• Matrimonial network (frame): produce the frame of the matrimonial network corresponding to the matrimonial census, embedded in the total kinship network. To extract the frame, use the Tip4Pajek macro A 2.3 ("Reduce to frame").

  • Single circuits: export all matrimonial rings fount by the census as separate networks (with nominal indication of individuals as vertex labels), as well as a partition to distinguish vertices that occupy spouse positions in the circuit

Attention: If this option is activated, the sibling mode is automatically set = 2 (no siblings assimilated)

  • Circuit intersection network: produce the ring intersection network corresponding to the matrimonial census, as well as the circuit intersection matrix in text format.

Options concerning supplementary information in the general survey

  • Show relation frequencies: count, for each matrimonial ring type, the number of corresponding relations (between married individuals) in the network, and calculates the preference index (as the quotient of the shares of relations and rings of the given type relative to total relation and ring frequencies within the horizon of the census). Relation frequencies and preference indices are indicated in separate columns in the general survey.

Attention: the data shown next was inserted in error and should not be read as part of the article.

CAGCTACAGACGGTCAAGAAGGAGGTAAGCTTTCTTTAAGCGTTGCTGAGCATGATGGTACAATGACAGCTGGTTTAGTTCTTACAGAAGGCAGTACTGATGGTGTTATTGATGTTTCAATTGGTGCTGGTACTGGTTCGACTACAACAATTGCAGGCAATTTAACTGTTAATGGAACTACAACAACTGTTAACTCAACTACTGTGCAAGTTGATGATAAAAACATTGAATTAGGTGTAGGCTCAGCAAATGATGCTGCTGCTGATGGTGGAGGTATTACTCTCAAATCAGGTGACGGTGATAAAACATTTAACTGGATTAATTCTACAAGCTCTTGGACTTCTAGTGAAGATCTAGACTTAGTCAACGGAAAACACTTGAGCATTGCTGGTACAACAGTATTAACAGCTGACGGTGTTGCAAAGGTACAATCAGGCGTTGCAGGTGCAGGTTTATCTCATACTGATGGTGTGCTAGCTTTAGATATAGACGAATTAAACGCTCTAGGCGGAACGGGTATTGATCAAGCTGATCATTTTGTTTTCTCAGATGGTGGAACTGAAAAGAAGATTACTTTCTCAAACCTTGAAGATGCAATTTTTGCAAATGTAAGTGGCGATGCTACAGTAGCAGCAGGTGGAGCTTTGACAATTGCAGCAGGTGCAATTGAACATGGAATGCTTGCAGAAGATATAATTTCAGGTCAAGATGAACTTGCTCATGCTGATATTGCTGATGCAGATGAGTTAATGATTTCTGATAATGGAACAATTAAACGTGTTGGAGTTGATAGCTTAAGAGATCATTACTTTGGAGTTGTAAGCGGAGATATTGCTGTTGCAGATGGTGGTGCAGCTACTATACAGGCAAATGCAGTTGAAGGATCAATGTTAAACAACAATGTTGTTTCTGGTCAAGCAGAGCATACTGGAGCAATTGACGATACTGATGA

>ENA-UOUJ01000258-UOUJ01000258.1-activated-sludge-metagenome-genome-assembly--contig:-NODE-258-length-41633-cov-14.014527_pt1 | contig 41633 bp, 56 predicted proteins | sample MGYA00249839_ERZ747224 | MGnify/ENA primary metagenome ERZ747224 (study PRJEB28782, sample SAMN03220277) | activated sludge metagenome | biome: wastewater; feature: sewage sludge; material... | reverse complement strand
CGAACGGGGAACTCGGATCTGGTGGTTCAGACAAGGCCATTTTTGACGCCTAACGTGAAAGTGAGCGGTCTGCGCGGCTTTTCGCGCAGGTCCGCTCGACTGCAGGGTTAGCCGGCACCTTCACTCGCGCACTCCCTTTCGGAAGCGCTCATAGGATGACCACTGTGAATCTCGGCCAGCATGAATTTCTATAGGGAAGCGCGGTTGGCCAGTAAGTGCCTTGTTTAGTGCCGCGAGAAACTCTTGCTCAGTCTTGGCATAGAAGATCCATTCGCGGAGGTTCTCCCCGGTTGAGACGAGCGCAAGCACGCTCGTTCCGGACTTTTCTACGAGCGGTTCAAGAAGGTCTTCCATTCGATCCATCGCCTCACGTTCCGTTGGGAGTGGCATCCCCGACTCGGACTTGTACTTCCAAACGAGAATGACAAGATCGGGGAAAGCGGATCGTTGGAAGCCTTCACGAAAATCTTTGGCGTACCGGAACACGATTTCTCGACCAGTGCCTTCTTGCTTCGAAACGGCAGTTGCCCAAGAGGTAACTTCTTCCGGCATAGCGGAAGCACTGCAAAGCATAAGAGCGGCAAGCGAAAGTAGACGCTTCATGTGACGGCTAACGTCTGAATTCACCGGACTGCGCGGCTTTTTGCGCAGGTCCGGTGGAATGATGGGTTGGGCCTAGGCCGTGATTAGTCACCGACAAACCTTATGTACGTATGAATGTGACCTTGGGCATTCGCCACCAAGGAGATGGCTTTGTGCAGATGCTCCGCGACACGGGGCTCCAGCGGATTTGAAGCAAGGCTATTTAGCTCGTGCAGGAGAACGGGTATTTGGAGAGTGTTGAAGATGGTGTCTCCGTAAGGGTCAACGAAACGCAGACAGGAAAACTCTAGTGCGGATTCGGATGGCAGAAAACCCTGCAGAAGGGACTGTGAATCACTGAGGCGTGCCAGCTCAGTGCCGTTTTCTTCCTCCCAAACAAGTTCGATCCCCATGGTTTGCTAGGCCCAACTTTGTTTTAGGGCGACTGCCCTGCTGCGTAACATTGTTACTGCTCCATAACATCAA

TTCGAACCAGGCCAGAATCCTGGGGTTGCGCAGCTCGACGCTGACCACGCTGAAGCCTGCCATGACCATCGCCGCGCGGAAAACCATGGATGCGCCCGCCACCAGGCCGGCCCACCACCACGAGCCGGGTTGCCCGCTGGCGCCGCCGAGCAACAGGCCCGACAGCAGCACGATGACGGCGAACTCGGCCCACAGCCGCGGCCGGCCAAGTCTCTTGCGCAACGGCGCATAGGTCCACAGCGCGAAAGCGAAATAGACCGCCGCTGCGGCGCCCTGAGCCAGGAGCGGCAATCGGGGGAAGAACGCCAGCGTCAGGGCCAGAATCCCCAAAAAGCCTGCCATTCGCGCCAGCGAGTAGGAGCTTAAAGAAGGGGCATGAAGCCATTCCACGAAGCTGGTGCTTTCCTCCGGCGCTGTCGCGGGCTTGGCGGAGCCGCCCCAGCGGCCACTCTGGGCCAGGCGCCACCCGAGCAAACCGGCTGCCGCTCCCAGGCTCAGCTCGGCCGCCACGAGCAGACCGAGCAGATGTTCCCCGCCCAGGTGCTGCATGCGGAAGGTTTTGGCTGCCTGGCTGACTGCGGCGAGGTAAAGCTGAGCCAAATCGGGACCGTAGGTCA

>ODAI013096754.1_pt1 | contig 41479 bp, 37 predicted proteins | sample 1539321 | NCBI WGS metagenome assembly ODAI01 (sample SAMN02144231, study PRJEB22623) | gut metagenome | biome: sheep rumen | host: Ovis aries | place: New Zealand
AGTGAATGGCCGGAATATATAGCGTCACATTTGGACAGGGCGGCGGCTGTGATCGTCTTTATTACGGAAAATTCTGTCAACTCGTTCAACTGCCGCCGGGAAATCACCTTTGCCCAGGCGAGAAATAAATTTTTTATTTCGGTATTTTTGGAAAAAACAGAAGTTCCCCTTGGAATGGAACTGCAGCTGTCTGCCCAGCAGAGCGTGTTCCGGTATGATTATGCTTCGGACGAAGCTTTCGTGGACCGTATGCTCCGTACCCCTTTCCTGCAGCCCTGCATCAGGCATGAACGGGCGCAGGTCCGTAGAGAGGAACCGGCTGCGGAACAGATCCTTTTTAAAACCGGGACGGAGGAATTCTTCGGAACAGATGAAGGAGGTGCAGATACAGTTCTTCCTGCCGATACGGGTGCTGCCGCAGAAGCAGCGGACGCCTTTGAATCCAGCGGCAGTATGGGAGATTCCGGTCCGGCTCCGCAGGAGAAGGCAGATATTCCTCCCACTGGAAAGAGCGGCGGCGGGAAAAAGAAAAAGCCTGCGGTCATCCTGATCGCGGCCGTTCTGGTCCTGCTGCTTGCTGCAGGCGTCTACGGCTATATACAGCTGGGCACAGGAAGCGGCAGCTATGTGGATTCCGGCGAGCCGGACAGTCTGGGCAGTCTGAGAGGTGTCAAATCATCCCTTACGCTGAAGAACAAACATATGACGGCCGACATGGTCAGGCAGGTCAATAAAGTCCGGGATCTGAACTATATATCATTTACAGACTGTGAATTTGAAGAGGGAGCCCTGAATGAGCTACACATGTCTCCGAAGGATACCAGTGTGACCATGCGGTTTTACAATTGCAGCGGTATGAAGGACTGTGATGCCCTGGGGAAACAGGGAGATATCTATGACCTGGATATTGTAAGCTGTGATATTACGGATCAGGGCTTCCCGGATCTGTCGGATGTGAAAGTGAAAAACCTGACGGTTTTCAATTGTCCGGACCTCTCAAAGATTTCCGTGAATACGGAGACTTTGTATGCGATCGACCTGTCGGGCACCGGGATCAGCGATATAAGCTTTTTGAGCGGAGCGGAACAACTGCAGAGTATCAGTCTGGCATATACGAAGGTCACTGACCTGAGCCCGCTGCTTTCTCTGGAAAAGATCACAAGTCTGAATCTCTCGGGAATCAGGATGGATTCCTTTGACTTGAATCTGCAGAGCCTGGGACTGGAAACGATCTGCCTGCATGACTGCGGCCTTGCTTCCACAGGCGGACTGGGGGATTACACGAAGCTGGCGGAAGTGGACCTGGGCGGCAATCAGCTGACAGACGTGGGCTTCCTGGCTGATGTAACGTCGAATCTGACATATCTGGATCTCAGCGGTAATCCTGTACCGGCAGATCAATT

• Show circuit clusters: partition rings according to several chosen circuit properties and indicates, for each ring, the clusters to which it belongs. For each ring property there is a separate cluster column, headed by the property name. Ring properties can be chosen from a drop-down menu (opened by double click)

Options concerning partitions

  • Mark individuals: add the binary property of being in a circuit of a given type to each individual forms a pivot of a circuit. The label of the property is the circuit type in standard notation, preceded by a "#" (see the Individual Property Codes). The property includes indication of Alter and appears in the "cv data" panel of the Data window.